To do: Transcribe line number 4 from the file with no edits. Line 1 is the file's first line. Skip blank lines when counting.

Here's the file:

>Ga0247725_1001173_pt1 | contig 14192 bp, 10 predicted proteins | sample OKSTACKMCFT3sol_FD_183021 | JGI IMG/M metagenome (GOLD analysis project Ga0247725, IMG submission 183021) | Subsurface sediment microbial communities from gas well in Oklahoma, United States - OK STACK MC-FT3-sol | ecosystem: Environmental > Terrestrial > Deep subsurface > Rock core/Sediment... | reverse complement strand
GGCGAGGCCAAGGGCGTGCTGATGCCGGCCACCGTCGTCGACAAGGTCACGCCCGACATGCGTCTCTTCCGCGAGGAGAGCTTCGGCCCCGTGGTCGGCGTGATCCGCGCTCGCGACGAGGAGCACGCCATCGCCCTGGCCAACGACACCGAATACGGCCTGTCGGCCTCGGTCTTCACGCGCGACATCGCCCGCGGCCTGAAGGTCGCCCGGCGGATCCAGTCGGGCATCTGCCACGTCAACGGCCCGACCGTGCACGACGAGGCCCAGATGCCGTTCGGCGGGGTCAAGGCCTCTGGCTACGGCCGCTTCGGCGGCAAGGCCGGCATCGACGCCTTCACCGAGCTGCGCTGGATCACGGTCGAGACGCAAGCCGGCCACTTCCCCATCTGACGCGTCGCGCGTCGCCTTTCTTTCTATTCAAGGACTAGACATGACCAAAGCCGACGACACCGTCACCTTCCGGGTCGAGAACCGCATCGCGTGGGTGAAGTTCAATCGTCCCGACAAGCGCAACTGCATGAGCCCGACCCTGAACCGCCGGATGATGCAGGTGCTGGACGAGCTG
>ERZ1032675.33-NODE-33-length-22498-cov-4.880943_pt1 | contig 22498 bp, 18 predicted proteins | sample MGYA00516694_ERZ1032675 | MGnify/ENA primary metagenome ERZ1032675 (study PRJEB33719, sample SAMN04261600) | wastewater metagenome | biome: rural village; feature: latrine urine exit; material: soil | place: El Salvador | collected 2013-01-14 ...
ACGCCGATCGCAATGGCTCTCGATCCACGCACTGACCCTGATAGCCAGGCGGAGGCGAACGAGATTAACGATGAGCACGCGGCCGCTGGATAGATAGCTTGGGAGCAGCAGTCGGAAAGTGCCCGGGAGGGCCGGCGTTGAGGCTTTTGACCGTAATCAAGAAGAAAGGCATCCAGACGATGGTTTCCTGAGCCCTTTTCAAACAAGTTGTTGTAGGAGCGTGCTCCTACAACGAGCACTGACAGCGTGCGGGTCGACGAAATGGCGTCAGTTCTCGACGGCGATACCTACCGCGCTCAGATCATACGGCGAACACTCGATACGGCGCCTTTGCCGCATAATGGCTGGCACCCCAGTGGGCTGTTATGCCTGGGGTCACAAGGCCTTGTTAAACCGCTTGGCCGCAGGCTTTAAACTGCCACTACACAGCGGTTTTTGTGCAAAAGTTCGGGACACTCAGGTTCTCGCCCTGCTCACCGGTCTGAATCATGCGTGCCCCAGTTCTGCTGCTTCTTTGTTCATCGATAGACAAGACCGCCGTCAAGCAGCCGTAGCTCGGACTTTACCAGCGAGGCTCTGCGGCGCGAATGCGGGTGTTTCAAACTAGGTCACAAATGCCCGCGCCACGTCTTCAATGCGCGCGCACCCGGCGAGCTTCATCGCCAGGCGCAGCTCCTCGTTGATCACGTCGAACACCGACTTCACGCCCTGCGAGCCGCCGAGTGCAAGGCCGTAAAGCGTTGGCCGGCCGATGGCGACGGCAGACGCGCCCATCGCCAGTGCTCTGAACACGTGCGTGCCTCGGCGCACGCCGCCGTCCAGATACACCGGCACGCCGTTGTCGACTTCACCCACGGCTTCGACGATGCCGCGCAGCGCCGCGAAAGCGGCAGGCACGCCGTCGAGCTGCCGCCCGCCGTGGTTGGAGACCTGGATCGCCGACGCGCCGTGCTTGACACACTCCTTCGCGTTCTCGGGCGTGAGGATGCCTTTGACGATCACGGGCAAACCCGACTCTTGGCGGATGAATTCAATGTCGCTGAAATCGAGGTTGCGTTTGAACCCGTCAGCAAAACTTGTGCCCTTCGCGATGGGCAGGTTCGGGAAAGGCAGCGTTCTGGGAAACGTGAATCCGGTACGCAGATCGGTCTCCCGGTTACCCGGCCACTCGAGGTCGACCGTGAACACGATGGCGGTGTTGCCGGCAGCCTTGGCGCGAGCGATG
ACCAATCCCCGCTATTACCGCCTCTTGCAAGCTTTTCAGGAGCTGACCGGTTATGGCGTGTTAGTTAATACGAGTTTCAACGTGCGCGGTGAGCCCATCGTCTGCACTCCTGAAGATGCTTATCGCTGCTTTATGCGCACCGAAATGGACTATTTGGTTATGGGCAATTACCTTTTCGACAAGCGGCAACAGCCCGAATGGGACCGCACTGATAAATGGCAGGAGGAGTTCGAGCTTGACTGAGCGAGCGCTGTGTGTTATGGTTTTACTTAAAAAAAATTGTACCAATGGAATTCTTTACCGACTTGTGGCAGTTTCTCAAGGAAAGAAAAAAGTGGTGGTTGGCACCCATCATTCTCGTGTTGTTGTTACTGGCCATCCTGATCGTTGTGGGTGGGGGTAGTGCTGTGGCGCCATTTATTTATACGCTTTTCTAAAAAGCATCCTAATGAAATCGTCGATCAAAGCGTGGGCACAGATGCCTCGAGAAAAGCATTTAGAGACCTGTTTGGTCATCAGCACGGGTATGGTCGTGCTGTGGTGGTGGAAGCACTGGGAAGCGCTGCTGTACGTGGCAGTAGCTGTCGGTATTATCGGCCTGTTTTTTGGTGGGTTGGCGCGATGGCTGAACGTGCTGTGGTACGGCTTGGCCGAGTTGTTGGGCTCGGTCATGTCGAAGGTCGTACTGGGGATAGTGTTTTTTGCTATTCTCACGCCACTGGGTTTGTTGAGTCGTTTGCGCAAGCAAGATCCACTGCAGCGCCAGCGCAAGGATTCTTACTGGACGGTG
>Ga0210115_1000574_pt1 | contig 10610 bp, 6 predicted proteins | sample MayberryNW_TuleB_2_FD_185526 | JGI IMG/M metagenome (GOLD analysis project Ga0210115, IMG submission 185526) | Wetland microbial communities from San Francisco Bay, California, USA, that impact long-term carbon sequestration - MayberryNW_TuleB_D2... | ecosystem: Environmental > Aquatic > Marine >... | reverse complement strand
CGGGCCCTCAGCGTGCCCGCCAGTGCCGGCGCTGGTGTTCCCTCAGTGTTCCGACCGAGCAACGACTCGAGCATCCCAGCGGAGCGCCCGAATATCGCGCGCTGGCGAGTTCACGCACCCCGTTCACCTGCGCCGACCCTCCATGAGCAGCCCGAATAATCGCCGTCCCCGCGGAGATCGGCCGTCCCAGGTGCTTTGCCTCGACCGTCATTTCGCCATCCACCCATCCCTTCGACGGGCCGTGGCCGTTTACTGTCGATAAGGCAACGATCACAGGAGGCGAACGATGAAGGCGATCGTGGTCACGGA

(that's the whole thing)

ACGCCGATCGCAATGGCTCTCGATCCACGCACTGACCCTGATAGCCAGGCGGAGGCGAACGAGATTAACGATGAGCACGCGGCCGCTGGATAGATAGCTTGGGAGCAGCAGTCGGAAAGTGCCCGGGAGGGCCGGCGTTGAGGCTTTTGACCGTAATCAAGAAGAAAGGCATCCAGACGATGGTTTCCTGAGCCCTTTTCAAACAAGTTGTTGTAGGAGCGTGCTCCTACAACGAGCACTGACAGCGTGCGGGTCGACGAAATGGCGTCAGTTCTCGACGGCGATACCTACCGCGCTCAGATCATACGGCGAACACTCGATACGGCGCCTTTGCCGCATAATGGCTGGCACCCCAGTGGGCTGTTATGCCTGGGGTCACAAGGCCTTGTTAAACCGCTTGGCCGCAGGCTTTAAACTGCCACTACACAGCGGTTTTTGTGCAAAAGTTCGGGACACTCAGGTTCTCGCCCTGCTCACCGGTCTGAATCATGCGTGCCCCAGTTCTGCTGCTTCTTTGTTCATCGATAGACAAGACCGCCGTCAAGCAGCCGTAGCTCGGACTTTACCAGCGAGGCTCTGCGGCGCGAATGCGGGTGTTTCAAACTAGGTCACAAATGCCCGCGCCACGTCTTCAATGCGCGCGCACCCGGCGAGCTTCATCGCCAGGCGCAGCTCCTCGTTGATCACGTCGAACACCGACTTCACGCCCTGCGAGCCGCCGAGTGCAAGGCCGTAAAGCGTTGGCCGGCCGATGGCGACGGCAGACGCGCCCATCGCCAGTGCTCTGAACACGTGCGTGCCTCGGCGCACGCCGCCGTCCAGATACACCGGCACGCCGTTGTCGACTTCACCCACGGCTTCGACGATGCCGCGCAGCGCCGCGAAAGCGGCAGGCACGCCGTCGAGCTGCCGCCCGCCGTGGTTGGAGACCTGGATCGCCGACGCGCCGTGCTTGACACACTCCTTCGCGTTCTCGGGCGTGAGGATGCCTTTGACGATCACGGGCAAACCCGACTCTTGGCGGATGAATTCAATGTCGCTGAAATCGAGGTTGCGTTTGAACCCGTCAGCAAAACTTGTGCCCTTCGCGATGGGCAGGTTCGGGAAAGGCAGCGTTCTGGGAAACGTGAATCCGGTACGCAGATCGGTCTCCCGGTTACCCGGCCACTCGAGGTCGACCGTGAACACGATGGCGGTGTTGCCGGCAGCCTTGGCGCGAGCGATG